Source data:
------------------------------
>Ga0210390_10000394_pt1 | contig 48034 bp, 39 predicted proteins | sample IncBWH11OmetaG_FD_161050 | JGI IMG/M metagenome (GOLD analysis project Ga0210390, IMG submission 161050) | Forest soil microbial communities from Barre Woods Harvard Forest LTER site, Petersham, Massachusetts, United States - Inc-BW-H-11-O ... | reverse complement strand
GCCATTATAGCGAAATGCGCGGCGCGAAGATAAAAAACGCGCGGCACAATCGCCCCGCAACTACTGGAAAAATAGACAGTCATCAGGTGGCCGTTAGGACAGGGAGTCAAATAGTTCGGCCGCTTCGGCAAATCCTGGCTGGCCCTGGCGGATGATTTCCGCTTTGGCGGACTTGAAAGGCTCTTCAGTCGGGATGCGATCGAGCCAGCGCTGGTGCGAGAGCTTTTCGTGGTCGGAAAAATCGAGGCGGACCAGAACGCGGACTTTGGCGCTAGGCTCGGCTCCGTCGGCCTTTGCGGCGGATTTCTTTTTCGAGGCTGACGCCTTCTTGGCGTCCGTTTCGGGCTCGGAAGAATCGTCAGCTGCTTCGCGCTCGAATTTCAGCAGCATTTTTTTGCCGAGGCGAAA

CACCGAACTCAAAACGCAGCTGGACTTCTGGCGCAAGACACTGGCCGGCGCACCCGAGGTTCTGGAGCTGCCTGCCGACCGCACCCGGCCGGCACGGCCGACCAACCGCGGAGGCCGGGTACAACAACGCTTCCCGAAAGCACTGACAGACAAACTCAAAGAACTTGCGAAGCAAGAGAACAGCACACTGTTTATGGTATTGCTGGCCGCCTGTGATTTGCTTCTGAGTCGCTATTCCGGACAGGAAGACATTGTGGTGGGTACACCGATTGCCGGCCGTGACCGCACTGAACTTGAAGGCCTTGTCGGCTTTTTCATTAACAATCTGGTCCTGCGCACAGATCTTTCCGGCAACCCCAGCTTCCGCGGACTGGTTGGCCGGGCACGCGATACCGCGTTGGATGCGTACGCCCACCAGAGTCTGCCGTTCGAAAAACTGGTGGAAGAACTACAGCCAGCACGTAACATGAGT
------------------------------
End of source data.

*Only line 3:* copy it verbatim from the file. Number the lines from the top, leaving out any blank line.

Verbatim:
CACCGAACTCAAAACGCAGCTGGACTTCTGGCGCAAGACACTGGCCGGCGCACCCGAGGTTCTGGAGCTGCCTGCCGACCGCACCCGGCCGGCACGGCCGACCAACCGCGGAGGCCGGGTACAACAACGCTTCCCGAAAGCACTGACAGACAAACTCAAAGAACTTGCGAAGCAAGAGAACAGCACACTGTTTATGGTATTGCTGGCCGCCTGTGATTTGCTTCTGAGTCGCTATTCCGGACAGGAAGACATTGTGGTGGGTACACCGATTGCCGGCCGTGACCGCACTGAACTTGAAGGCCTTGTCGGCTTTTTCATTAACAATCTGGTCCTGCGCACAGATCTTTCCGGCAACCCCAGCTTCCGCGGACTGGTTGGCCGGGCACGCGATACCGCGTTGGATGCGTACGCCCACCAGAGTCTGCCGTTCGAAAAACTGGTGGAAGAACTACAGCCAGCACGTAACATGAGT